The Man Without a Past

Overview

Aki Kaurismaki's The Man Without a Past opens with the title character (Markku Peltola) being savagely beaten. At the hospital he is declared dead, but he sits up and walks out on his own power. He is taken in by a mother and her two sons, discovers an old jukebox that inspires local musicians, and discovers he has skills as a welder. When he becomes unwittingly involved in a bank robbery, and the man is unable to give the police his name, the cops send out feelers trying to figure out the man's identity. Soon ...
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Overview

Aki Kaurismaki's The Man Without a Past opens with the title character (Markku Peltola) being savagely beaten. At the hospital he is declared dead, but he sits up and walks out on his own power. He is taken in by a mother and her two sons, discovers an old jukebox that inspires local musicians, and discovers he has skills as a welder. When he becomes unwittingly involved in a bank robbery, and the man is unable to give the police his name, the cops send out feelers trying to figure out the man's identity. Soon his wife appears. The Man Without a Past was screened at the 2002 Cannes Film Festival where it was awarded the Grand Prix, the most storied prize after the Palme D'Or.
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Editorial Reviews

All Movie Guide - Josh Ralske
The Man Without a Past tackles many of the same themes as earlier films by Finnish director Aki Kaurismaki, and does so with the same understated dark humor, but this film finds the Finn at his sunniest and most accessible. It follows the same pattern as Ariel, the film that first brought Kaurismaki to international attention, wherein a man loses everything, meets a woman who restores his sense of hope, and then has it all threatened again as he inadvertently plunges into a criminal enterprise. With Ariel, Kaurismaki plumbed the depths of dark humor, getting laughs from the offhand way he presented a suicide early in the film. While there's an underlying despair to Man Without a Past as well, it never descends into hopelessness. These characters don't need so much to be content, and one believes they might be able to find a little happiness and hold onto it, whether it's derived from having a sparkling jukebox in the middle of one's sparsely furnished hovel, or from believing that your sweet female puppy dog is a vicious beast named "Hannibal," capable of tearing the nose off a man's face. Kaurismaki uses a much brighter palette than he has in the past (and that glowing orange jukebox is a good example). The cast, including Kaurismaki stalwart Kati Outinen do right by the director with their understated performances. The title character's (Markku Peltola) "life after death" experience may be some kind of a dream, but it offers an amusing and extremely satisfying view of humanity.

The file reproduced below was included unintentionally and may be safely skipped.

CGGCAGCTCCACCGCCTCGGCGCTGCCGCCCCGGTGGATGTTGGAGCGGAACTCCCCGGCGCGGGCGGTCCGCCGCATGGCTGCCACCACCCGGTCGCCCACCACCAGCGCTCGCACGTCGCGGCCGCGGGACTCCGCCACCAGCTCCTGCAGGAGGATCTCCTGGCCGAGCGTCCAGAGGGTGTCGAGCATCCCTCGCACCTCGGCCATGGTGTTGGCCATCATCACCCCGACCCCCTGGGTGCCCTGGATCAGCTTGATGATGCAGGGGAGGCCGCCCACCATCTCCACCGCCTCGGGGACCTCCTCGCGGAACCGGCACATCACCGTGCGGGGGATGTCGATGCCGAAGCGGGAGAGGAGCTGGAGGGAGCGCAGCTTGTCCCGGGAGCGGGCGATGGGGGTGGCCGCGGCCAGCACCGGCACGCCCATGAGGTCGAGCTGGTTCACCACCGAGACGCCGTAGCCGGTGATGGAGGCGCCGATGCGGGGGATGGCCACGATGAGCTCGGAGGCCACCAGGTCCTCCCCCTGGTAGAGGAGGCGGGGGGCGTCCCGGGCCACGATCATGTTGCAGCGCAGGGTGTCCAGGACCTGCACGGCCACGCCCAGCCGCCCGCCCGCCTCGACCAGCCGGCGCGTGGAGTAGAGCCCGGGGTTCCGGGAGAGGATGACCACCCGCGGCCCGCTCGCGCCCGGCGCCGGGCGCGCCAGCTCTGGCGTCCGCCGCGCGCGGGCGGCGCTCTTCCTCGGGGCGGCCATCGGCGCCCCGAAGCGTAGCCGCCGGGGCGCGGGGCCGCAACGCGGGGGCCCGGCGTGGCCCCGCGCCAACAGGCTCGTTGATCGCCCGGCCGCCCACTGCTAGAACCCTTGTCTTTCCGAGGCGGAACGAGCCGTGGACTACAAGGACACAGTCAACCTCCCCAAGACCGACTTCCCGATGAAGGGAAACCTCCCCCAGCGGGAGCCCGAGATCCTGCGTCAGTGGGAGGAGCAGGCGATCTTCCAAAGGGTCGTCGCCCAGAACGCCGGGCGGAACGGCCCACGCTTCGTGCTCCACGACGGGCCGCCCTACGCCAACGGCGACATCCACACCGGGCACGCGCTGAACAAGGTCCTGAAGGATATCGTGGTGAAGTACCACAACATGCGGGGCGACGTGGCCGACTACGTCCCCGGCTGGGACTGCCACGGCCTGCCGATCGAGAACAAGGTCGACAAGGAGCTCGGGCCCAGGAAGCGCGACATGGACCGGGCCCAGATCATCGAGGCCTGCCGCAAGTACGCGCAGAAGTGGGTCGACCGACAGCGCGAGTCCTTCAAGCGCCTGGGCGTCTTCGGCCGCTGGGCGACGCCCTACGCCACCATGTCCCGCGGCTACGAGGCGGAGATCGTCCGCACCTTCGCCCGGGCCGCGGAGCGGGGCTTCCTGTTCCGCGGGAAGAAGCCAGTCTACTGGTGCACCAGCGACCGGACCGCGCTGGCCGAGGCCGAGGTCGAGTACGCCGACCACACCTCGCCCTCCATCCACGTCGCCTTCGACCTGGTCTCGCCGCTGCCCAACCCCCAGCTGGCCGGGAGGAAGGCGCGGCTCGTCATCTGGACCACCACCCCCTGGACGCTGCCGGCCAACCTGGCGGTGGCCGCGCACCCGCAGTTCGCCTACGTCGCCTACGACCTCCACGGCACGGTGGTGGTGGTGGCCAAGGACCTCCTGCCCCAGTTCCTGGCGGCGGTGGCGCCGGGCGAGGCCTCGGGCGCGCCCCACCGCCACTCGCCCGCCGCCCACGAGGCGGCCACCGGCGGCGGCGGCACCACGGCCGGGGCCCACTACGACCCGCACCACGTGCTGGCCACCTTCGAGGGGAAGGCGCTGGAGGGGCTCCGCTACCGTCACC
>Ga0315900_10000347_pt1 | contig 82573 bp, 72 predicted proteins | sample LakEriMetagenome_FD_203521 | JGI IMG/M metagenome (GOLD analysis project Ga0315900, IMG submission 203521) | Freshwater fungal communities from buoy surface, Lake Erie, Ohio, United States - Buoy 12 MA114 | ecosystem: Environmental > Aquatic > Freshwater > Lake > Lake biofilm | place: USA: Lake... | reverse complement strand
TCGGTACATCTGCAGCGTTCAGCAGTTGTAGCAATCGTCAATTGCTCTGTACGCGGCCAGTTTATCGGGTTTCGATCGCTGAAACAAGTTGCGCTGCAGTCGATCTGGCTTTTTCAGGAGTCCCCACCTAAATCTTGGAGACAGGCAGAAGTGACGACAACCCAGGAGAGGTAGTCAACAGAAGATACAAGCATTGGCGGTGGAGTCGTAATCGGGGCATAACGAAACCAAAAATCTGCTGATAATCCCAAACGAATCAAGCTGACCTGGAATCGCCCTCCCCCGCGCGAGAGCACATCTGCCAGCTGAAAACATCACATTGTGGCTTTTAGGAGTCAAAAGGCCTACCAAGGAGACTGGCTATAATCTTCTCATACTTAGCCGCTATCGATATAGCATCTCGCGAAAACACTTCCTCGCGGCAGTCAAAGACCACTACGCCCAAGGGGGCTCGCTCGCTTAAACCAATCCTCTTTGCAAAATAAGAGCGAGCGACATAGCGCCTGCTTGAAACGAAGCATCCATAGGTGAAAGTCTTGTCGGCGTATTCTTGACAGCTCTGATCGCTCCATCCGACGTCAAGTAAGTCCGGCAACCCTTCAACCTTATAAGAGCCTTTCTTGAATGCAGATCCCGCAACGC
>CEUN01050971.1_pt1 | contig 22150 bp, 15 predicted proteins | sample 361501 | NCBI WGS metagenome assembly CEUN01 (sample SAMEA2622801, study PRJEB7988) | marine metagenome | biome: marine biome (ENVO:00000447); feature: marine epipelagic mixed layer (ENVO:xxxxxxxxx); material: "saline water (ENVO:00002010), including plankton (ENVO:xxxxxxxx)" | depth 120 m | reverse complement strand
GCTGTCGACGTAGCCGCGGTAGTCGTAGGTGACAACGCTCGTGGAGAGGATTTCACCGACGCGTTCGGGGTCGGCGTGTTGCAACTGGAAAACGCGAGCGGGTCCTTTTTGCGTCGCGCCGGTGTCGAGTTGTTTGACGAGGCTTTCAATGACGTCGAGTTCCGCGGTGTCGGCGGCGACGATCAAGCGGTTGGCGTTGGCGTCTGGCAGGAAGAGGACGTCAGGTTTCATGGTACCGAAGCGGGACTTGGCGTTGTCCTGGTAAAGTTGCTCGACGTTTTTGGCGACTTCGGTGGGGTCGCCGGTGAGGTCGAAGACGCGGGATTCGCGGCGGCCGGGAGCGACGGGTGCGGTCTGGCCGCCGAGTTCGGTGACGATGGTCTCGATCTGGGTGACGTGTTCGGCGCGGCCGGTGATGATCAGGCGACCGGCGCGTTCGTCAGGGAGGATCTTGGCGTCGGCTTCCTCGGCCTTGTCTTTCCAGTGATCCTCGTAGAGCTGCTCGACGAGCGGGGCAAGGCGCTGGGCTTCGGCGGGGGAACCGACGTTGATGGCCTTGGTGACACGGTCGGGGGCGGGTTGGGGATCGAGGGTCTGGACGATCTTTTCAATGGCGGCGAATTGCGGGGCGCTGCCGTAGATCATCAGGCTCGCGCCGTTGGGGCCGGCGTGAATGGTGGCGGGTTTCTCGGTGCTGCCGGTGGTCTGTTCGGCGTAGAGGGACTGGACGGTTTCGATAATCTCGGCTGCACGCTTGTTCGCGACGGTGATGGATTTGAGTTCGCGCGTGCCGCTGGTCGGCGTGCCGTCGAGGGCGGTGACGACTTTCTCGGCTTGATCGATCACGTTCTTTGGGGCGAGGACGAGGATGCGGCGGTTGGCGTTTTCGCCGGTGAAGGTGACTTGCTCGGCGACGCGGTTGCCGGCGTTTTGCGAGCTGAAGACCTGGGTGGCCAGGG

Entertainment Weekly - Lisa Schwarzbaum
The message, if there must be one, of this marvelous, stubbornly personal movie is that there is a spark in every soul.
New York Times - A.O. Scott
Like the great films of the 1930's and early 40's, it is at once artful and unpretentious, sophisticated and completely accessible, sure of its own authority and generous toward characters and audience alike -- a movie whose intended public is the human race.
Chicago Sun-Times - Roger Ebert
1/2
At the end of The Man Without a Past, I felt a deep but indefinable contentment. I'd seen a comedy that found its humor in the paradoxes of existence, in the way that things may work out strangely, but they do work out.
Chicago Reader - Barbara Scharres
Finnish director Aki Kaurismaki perfects his trademark formula of deadpan humor and arctic circle pathos in this brilliantly ironic 2002 comedy.
Los Angeles Times - Kenneth Turan
Offers up a subversive comic sensibility, one that somehow combines Buster Keaton's deadpan stare with Frank Capra's tireless optimism and filters them both through a black-ice Finnish point of view. Welcome to Aki World.
Slate
The revered Finnish director Aki Kaurismäki has hit on a way to give you grim social realism and movie-ish sentimentality in one fell swoop. David Edelstein

Like the great films of the 1930's and early 40's, it is at once artful and unpretentious, sophisticated and completely accessible, sure of its own authority and generous toward characters and audience alike -- a movie whose intended public is the human race.
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Product Details

  • Release Date: 1/6/2015
  • UPC: 043396456037
  • Original Release: 2002
  • Source: Sony Pictures Home
  • Format: DVD
  • Sales rank: 65,057

Cast & Crew

Performance Credits
Markku Peltola M
Kati Outinen Irma
Juhani Niemela Nieminen
Kaija Pakarinen Kaisa Nieminen
Sakari Kuosmanen Anttila
Annikki Tahti Charity Shop Manager
Anneli Sauli Coffee Bar Waitress
Elina Salo Shipyard Personnel Manager
Outi Mäenpää Bank Employee
Esko Nikkari Earth Moving Constructor
Pertti Sveholm Police Inspector
Matti Wuori M's Attorney
Aino Seppo M's Wife
Janne Hyytiäinen
Antti Reini
Technical Credits
Aki Kaurismäki Director, Producer, Screenwriter
Nadja Delcos Asst. Director
Outi Harjupatana Costumes/Costume Designer
Timo Linnasalo Editor
Jouko Lumme Sound/Sound Designer
Tero Malmberg Sound/Sound Designer
Markku Pätilä Production Designer
Jukka Salmi Production Designer
Timo Salminen Cinematographer
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